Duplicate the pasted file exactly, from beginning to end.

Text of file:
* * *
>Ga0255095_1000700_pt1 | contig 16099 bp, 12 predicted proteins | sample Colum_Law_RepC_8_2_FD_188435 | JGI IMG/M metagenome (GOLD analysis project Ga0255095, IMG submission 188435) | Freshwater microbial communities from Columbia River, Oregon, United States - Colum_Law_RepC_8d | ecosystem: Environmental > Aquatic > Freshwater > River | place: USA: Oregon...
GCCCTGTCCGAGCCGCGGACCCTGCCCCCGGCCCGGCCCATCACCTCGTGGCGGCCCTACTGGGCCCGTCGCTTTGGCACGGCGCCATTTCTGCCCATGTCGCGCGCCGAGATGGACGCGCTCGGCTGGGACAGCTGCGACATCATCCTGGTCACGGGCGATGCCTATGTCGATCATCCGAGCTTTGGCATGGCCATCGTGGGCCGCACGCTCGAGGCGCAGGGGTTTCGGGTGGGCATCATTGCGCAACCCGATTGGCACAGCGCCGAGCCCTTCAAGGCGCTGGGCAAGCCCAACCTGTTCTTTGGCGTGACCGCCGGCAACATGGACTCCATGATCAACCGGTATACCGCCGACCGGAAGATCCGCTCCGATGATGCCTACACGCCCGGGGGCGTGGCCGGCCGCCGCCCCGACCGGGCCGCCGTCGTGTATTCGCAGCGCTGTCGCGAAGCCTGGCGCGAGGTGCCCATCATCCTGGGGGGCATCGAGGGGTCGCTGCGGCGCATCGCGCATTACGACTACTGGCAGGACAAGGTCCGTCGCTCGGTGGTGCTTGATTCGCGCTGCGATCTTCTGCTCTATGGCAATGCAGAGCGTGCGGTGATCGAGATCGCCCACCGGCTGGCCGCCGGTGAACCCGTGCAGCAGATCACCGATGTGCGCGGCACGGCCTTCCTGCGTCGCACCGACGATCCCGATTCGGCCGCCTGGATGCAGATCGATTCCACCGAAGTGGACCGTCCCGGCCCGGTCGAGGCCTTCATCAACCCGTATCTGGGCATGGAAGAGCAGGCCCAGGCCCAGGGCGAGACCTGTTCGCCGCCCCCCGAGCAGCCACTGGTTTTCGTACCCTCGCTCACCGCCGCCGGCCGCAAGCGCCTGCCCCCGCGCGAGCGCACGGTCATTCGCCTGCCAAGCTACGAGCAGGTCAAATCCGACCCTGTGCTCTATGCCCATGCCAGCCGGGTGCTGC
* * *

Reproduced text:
>Ga0255095_1000700_pt1 | contig 16099 bp, 12 predicted proteins | sample Colum_Law_RepC_8_2_FD_188435 | JGI IMG/M metagenome (GOLD analysis project Ga0255095, IMG submission 188435) | Freshwater microbial communities from Columbia River, Oregon, United States - Colum_Law_RepC_8d | ecosystem: Environmental > Aquatic > Freshwater > River | place: USA: Oregon...
GCCCTGTCCGAGCCGCGGACCCTGCCCCCGGCCCGGCCCATCACCTCGTGGCGGCCCTACTGGGCCCGTCGCTTTGGCACGGCGCCATTTCTGCCCATGTCGCGCGCCGAGATGGACGCGCTCGGCTGGGACAGCTGCGACATCATCCTGGTCACGGGCGATGCCTATGTCGATCATCCGAGCTTTGGCATGGCCATCGTGGGCCGCACGCTCGAGGCGCAGGGGTTTCGGGTGGGCATCATTGCGCAACCCGATTGGCACAGCGCCGAGCCCTTCAAGGCGCTGGGCAAGCCCAACCTGTTCTTTGGCGTGACCGCCGGCAACATGGACTCCATGATCAACCGGTATACCGCCGACCGGAAGATCCGCTCCGATGATGCCTACACGCCCGGGGGCGTGGCCGGCCGCCGCCCCGACCGGGCCGCCGTCGTGTATTCGCAGCGCTGTCGCGAAGCCTGGCGCGAGGTGCCCATCATCCTGGGGGGCATCGAGGGGTCGCTGCGGCGCATCGCGCATTACGACTACTGGCAGGACAAGGTCCGTCGCTCGGTGGTGCTTGATTCGCGCTGCGATCTTCTGCTCTATGGCAATGCAGAGCGTGCGGTGATCGAGATCGCCCACCGGCTGGCCGCCGGTGAACCCGTGCAGCAGATCACCGATGTGCGCGGCACGGCCTTCCTGCGTCGCACCGACGATCCCGATTCGGCCGCCTGGATGCAGATCGATTCCACCGAAGTGGACCGTCCCGGCCCGGTCGAGGCCTTCATCAACCCGTATCTGGGCATGGAAGAGCAGGCCCAGGCCCAGGGCGAGACCTGTTCGCCGCCCCCCGAGCAGCCACTGGTTTTCGTACCCTCGCTCACCGCCGCCGGCCGCAAGCGCCTGCCCCCGCGCGAGCGCACGGTCATTCGCCTGCCAAGCTACGAGCAGGTCAAATCCGACCCTGTGCTCTATGCCCATGCCAGCCGGGTGCTGC